For instance black men in other countries must adopt what I termed responsible sun exposure, avoiding the strongest mid-day rays, is so beneficial and needs to be done without sunscreen for at least 15-20 minutes per day. For black men in Ghana and Africa, Stay out longer if your skin coloration is naturally darker because it takes longer to absorb the needed amount of Vitamin D from the sun.

Dark skin acts as a natural sunscreen to protect dark-skinned people from the sun when out in it all day, as our ancestors were. But we are not! So the darker your skin the more time you need under the sun and the darker your skin, the higher risk of prostate cancer and the more form of aggressive prostate cancer you get if diagnosed. For black men in other countries, if you want to use a sunscreen during mid-day then use an Organic Zinc Oxide Sunscreen.

Vitamin D Supplements
Try to get sun on your skin. Nothing beats it. If you can't, then Vitamin D supplements are essential.

For black men in other countries, if sun exposure cannot happen due to winter's dark, cloudy days, or for black men in Ghana and West Africa et al, because you lack the time, then the best way to supplement is with potent cod liver oil. This way you are getting your vitamin D direct from a food source rather than a manufactured supplement.

This amazing concentrated food source - cod liver oil - provides digestible fat-soluble vitamin D, plus vitamin A, as well as rich amounts of eicosapentaenoic acid and docasahexaenoic acid. The Weston A. Price Foundation writes:

“Cod liver oil is also rich in eicosapentaenoic acid (EPA) and docasahexaenoic acid (DHA). The body makes these fatty acids from omega-3 linolenic acid. EPA is as an important link in the chain of fatty acids that ultimately results in prostaglandins, localized tissue hormones while DHA is very important for the proper function of the brain and nervous system.”

The natural cod liver oil is fermented to increase its potency and absorbability and is mixed with high Vitamin Butter Oil. The combination of the two produces an amazing health food in very concentrated form. The next Vitamin D and prostate cancer prevention is natural vitamin D3 supplements, but this is nowhere near as good as the cod liver oil, which has been time tested over thousands of years. My advice is today supplements are being advertised everywhere for prostate cancer prevention and management make sure that you’re getting Vitamin D3(cholecalciferol), not D2, an inactive form of Vitamin D. D2 is about 10 times less effective because it is difficult for the body to absorb and use. Vitamin D3 is fat soluble, so it is best to take it with some fat or oily food. That’s why cod liver oil is so effective.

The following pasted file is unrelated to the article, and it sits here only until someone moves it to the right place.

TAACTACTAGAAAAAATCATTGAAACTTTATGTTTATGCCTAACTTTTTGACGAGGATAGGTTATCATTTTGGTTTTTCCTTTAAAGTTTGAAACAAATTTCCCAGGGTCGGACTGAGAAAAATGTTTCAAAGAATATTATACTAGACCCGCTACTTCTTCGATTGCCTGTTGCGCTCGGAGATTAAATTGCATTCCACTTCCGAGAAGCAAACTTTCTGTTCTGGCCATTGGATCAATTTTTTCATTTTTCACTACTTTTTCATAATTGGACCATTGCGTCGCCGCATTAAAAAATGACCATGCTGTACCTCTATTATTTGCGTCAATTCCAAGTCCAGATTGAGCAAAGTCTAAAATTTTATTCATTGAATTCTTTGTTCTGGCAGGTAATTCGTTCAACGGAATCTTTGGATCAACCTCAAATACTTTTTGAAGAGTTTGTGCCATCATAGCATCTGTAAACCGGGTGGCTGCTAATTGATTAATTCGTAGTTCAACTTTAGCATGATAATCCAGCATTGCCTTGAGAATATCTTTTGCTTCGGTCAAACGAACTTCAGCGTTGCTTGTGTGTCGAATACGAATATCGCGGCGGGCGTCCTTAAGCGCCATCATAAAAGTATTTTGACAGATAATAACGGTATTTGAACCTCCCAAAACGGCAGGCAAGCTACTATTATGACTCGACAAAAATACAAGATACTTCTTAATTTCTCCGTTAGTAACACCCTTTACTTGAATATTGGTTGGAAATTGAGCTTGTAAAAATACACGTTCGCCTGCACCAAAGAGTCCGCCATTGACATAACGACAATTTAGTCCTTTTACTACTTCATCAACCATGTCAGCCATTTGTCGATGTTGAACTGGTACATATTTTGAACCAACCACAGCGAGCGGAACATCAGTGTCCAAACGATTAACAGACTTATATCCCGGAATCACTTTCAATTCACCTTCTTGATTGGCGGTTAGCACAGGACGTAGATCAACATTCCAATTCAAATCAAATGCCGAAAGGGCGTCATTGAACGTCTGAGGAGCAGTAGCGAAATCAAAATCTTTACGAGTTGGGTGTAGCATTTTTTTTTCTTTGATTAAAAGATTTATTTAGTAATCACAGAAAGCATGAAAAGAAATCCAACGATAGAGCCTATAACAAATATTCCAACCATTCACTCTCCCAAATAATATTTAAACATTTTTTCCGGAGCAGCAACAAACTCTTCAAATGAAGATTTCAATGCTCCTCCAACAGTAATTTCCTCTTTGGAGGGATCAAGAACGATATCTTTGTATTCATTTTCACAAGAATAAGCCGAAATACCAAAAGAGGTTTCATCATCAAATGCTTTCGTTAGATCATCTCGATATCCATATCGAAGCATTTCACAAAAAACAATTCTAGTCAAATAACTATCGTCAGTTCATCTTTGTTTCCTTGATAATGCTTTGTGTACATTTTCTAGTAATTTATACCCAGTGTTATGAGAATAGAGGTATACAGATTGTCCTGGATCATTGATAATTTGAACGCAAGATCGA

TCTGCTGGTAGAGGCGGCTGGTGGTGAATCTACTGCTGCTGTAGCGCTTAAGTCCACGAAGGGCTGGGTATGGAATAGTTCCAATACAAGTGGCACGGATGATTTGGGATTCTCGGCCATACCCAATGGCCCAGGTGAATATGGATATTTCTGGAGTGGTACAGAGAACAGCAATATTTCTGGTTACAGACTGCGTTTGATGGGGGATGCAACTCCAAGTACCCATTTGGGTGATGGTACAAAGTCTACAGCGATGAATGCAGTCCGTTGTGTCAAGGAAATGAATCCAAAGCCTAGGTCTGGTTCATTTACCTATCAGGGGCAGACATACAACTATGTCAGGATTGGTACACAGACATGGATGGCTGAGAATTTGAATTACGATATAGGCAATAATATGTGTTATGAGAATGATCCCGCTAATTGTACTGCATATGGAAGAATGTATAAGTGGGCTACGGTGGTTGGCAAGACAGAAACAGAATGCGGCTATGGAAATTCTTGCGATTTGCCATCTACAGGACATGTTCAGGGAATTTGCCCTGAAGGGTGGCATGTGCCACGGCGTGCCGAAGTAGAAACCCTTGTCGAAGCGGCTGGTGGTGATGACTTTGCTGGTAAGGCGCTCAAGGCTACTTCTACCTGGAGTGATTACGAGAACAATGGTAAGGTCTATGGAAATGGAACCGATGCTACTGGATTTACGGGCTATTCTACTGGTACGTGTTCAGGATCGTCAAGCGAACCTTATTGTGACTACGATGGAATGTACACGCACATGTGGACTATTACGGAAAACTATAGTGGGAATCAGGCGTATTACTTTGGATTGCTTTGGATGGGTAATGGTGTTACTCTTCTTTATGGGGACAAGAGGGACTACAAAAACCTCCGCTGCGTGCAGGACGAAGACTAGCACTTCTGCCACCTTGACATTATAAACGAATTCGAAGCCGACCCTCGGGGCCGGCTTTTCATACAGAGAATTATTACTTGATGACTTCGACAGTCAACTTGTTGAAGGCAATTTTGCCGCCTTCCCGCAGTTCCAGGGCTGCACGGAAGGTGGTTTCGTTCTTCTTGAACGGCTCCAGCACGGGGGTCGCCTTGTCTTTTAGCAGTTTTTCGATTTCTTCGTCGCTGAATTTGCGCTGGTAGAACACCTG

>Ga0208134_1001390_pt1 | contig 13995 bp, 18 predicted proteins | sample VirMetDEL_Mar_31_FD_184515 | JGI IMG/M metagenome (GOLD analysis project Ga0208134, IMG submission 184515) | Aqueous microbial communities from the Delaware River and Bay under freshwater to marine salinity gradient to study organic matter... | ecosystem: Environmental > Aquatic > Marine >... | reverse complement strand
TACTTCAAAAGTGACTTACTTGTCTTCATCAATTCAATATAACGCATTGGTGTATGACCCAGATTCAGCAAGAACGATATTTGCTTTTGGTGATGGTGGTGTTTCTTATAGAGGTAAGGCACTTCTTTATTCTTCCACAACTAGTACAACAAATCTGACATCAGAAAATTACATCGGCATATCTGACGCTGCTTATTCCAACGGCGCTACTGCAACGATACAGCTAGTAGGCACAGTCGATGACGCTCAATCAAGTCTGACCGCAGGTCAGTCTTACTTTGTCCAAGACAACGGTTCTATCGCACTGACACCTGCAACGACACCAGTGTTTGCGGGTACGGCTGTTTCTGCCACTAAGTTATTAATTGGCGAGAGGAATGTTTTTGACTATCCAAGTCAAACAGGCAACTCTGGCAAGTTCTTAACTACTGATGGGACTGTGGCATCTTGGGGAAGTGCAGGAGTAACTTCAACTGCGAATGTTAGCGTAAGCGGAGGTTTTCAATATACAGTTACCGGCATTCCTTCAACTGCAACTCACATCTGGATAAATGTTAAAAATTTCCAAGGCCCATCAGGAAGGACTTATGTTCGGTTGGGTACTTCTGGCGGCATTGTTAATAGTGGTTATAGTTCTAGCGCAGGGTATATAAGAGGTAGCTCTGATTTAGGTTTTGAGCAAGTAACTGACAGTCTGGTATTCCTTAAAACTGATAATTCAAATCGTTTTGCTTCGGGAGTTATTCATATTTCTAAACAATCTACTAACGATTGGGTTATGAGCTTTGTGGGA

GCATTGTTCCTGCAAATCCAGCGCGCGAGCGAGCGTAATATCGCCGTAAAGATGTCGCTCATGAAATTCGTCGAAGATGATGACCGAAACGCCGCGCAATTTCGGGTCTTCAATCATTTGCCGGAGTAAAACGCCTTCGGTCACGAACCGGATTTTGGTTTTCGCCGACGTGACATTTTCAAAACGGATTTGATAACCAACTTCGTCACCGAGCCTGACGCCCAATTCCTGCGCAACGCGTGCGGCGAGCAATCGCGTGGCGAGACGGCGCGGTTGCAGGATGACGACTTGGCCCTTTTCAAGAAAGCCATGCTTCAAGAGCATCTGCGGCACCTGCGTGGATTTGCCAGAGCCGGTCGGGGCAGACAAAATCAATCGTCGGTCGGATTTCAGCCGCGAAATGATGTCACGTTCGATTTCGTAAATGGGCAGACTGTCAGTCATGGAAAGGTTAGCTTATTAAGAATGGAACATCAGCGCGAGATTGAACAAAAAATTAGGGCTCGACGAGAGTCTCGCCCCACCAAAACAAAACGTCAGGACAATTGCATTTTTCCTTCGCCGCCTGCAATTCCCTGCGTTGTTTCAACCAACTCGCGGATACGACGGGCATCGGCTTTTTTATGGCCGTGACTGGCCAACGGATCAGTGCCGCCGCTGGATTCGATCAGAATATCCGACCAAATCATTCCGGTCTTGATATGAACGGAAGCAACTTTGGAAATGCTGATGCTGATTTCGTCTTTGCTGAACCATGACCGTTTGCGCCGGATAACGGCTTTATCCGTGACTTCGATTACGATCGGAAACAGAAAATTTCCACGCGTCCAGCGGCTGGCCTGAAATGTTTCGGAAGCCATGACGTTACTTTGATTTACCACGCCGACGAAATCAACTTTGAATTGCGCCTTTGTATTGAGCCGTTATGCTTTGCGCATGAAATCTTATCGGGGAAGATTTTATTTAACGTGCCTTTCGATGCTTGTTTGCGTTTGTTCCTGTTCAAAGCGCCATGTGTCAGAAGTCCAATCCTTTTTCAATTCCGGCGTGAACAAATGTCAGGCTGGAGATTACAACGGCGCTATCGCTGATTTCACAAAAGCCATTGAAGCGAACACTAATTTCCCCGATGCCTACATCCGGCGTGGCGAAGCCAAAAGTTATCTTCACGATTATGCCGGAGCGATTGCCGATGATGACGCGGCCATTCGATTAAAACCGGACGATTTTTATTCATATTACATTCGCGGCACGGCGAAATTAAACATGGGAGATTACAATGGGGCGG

The minimum amounts now recommended for vitamin D and prostate cancer prevention keep going up. It is crucial that you personally test for the optimum quantity you need, and retest regularly to see if the quantity changes, especially as the seasons come and go. As someone with specialty in orthomolecular medicine in alternative medicine I prefer 1000IU because you can easily personally test how many to take and adjust easily the amount.

In conclusion for black men I advise you add vitamin D as a marker as part of your prostate screening programs alongside the PSA test.

Dr. Raphael Nyarkotey Obu is a registered Alternative Medical Practitioner by the Traditional and alternative medical practice council of Ghana. He specializes in orthomolecular oncology, prostate cancer expert, researcher, policy maker and an author. He studied the masters program in prostate cancer-Sheffield Hallam University, UK and recently completed his PhD in alternative medicine. His PhD research focuses on the impact of alternative medicine in Ghanaian men of West African descent diagnosed with prostate cancer and the use of local plant croton membranaceus-Indian Board of Alternative Medicines Academy, Kolkata, India. He is the director of Men’s Health Foundation Ghana; De Men’s Clinic & Prostate Research Lab in Dodowa-Akoto House. He recently pushed for the declaration of father’s day as national prostate cancer day in Ghana to enable awareness raising. He can be reached on 0541090045/0500106570. E-mail: [email protected]

Raphael Nyarkotey Obu
Raphael Nyarkotey Obu

Dr. Raphael Nyarkotey Obu is a Research Professor of Prostate Cancer and Alternative Medicine –Da Vinci College of Holistic Medicine, Larnaca City, Cyprus. He is the president of Nyarkotey College of Holistic Medicine at Tema, Com 7 Post Office, affiliated to Da Vinci College in Cyprus and the

Disclaimer: "The views/contents expressed in this article are the sole responsibility of Raphael Nyarkotey Obu and do not neccessarily reflect those of Modern Ghana. Modern Ghana will not be responsible or liable for any inaccurate or incorrect statements contained in this article."